"`This is the place of my song-dream, the place the music played to me,' whispered the Rat, as if in a trance. `Here, in this holy place, here if anywhere, surely we shall find Him!'"
(The 'Piper' referred to is the Greek god Pan.)
Portly was found near Pan.
Lyrics: Due to lack of space, i decided to focus on the description, sorry i wasn't able to provide the lyrics.
http://www.wildirishswan.com - Irish Wildlife Photography And Videography by Paul Hughes.
The Dublin City Grey Heron hunts and kills and eats whole a Brown Rat. The Grey Heron versus the Rat.
The Grey Heron was Filmed hunting a Brown Rat in the busy city of Dublin Ireland. The Rat battled long and hard to free its self from the tight grip within the Grey Herons beak. It fought and struggled desperately for its life, but never stood a chance against the Grey Herons well practiced predatory skillls. Copyright Notice: This Film should only be viewed Via You Tube and by the You Tube embed Features. For all Other Viewing and licensing, Contact Paul Hughes, at the above website address. Copyright (c) Paul Hughes, Wildlife Photography and Videography. The Grey Herons diet and hunting skills.The Grey Heron catches a Rat. The Grey Heron the Rat catcher. Grey Herons seen in Dublin City hunting. Paul Hughes wildlife photography. Dublin Cities wildest fights - Heron vs Rat.
From "The Star" movie (1999). This video was a piece of "Balkan Baroque" installation in the Venice Biennale 1997, that was Marina Abramović awared the Gold Lion Award.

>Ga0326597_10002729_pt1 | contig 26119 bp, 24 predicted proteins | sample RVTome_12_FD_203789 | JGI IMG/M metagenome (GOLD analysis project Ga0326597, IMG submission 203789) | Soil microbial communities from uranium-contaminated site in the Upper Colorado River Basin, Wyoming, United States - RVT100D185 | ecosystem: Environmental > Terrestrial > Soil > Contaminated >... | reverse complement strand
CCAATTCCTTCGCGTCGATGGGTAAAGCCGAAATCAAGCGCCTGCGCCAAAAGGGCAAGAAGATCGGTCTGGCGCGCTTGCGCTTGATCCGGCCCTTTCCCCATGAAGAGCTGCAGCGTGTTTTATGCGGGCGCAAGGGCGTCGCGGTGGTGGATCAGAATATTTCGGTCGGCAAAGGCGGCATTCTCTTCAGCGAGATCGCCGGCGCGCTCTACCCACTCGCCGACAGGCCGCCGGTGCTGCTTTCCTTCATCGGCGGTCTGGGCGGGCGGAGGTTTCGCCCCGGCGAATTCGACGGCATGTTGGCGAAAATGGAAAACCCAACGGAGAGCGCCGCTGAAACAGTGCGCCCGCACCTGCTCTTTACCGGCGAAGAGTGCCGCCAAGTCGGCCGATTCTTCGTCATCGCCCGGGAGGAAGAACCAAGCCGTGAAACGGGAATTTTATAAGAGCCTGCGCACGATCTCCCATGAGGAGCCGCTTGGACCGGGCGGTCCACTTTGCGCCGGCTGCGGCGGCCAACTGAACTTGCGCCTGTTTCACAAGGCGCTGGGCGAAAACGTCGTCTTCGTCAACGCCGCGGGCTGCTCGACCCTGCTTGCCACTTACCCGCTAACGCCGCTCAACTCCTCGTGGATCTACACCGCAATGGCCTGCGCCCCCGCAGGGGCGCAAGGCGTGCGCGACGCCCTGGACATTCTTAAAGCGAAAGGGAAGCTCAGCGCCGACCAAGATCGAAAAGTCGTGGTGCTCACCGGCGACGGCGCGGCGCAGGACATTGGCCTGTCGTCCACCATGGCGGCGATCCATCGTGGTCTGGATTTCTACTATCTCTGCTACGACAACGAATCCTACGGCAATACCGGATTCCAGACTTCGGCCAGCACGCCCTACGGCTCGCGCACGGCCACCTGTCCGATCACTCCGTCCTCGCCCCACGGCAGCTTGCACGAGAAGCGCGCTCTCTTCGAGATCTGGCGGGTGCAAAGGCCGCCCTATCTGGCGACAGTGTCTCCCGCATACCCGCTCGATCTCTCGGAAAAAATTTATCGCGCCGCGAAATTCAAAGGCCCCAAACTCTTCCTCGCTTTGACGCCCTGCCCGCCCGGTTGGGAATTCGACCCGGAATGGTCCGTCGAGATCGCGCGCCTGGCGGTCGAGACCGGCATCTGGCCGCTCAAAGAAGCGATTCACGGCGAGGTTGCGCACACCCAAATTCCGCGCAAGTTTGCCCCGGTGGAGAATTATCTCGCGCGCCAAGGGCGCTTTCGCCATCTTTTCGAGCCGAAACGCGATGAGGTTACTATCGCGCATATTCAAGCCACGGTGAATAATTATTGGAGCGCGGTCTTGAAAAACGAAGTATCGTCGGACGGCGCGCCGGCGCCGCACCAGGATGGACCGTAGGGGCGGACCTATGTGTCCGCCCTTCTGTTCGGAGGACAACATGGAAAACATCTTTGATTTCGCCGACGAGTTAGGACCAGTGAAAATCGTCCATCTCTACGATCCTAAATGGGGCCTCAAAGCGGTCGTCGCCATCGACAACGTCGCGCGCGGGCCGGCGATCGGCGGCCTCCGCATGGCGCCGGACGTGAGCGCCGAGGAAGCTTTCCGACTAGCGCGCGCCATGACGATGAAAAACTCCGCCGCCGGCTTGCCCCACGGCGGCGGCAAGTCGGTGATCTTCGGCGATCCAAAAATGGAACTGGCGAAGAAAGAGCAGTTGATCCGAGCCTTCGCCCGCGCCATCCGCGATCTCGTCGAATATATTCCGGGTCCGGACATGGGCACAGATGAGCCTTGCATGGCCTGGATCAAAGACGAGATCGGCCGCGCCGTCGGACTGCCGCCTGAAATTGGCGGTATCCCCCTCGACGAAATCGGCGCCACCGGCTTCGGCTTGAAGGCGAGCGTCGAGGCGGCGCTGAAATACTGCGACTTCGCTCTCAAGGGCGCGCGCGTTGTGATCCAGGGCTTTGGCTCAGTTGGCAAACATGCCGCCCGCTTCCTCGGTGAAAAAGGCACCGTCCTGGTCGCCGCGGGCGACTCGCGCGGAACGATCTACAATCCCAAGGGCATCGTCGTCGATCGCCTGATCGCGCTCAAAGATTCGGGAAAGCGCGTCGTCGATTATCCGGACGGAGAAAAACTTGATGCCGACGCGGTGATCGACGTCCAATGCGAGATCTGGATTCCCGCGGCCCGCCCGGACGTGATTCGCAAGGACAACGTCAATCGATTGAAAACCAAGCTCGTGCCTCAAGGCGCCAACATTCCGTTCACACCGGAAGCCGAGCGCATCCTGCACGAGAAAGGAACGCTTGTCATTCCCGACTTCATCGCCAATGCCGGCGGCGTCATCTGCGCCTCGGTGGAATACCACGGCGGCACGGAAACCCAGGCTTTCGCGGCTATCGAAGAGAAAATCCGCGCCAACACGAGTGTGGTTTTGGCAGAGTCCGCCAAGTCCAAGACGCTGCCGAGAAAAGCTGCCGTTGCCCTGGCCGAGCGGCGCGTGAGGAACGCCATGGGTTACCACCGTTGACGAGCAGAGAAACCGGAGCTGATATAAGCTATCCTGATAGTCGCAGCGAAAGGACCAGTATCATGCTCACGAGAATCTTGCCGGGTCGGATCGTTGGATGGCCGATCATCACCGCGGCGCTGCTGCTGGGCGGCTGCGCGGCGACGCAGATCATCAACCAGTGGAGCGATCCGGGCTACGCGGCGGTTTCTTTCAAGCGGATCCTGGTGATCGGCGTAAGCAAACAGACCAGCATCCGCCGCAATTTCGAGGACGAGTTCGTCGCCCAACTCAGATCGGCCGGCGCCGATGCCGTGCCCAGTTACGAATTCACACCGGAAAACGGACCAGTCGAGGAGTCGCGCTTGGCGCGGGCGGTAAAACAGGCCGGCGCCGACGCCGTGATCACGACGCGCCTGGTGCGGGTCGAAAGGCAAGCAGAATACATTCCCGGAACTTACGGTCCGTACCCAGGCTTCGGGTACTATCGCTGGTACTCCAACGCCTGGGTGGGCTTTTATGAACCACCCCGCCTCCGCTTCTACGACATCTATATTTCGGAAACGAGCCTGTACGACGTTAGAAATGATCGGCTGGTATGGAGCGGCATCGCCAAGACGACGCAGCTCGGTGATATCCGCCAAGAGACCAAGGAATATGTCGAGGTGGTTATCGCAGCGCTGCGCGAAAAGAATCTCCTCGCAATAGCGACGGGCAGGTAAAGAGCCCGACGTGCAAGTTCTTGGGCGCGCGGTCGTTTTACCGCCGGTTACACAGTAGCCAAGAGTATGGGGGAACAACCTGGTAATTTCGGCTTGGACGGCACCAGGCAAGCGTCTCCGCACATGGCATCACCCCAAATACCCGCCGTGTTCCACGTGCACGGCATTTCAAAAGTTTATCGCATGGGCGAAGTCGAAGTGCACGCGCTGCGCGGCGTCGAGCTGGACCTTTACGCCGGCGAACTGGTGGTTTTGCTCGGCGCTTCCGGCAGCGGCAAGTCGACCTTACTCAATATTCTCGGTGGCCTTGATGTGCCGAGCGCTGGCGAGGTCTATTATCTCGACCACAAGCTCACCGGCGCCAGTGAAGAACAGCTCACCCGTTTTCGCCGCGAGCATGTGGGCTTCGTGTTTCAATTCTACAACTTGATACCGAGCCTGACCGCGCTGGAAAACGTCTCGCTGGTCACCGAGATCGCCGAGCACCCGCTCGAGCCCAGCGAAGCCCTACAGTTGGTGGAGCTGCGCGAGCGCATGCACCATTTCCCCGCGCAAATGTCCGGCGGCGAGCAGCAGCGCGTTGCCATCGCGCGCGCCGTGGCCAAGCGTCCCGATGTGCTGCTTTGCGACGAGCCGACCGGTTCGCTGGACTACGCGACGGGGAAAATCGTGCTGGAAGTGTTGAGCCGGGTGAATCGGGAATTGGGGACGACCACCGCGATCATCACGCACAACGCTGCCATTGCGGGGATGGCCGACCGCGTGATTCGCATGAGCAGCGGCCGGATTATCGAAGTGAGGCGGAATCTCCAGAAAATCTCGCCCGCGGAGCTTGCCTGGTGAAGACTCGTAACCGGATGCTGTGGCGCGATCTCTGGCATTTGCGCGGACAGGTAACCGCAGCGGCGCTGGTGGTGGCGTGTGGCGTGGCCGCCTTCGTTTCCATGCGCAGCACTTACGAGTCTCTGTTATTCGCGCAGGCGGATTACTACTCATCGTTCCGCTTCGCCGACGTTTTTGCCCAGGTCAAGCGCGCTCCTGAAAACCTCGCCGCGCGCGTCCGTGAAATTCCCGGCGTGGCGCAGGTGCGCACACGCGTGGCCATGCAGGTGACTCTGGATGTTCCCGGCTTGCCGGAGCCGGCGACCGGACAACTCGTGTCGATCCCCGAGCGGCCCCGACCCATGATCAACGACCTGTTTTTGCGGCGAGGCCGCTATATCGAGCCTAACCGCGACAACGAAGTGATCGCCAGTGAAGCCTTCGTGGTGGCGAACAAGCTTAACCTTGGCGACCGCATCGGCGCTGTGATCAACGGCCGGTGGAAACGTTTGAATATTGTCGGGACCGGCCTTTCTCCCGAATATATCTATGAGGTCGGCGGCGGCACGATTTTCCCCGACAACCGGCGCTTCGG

"I´ d like to tell you a story of how we in the Balkans kill rats.
We have a method of transforming the rat into a wolf; we make a wolf rat.
But before I explain this method I´ d like to tell you something about rats themselves.
First of all, rats consume large quantities of food, sometimes double the weight of their own bodies.
Their front teeth never stop growing and they have to be ground constantly otherwise they risk suffocation.
Rats take good care of their families.
They will never kill or eat the members of their own family.
They are extremely intelligent.
Einstein once said: "If the rat were 20 kilos heavier it would definitely be the ruler of the world".
If you put a plate of food and poison in front of a hole the rat will sense it and not eat.
To catch the rats you have to fill all their holes with water, leaving only one open. In this way you can catch 35 to 45 rats.
You have to make sure that you choose only the males.
You put them in a cage and give them only water to drink.
After a while they start to get hungry, their front teeth start growing and even though, normally, they would not kill members of their own tribe, since they risk suffocation they are forced to kill the weak one in the cage.
And then another weak one, another weak one, and another weak one.
They go on until only the strongest and most superior rat of them all is left in the cage.
Now the rat catcher continues to give the rat water.
At this point timing is extremely important.
The rat´ s teeth are growing. When the rat catcher sees that there is only half an hour left before the rat will suffocate he opens the cage, takes a knife, removes the rat´ s eyes and lets it go.
Now the rat is nervous, outraged and in a panic. He faces his own death and runs into the rat hole and kills every rat that comes his way. Until he comes across the rat who is stronger and superior to him.
This rat kills him.
This is how we make the wolf rat in the Balkans."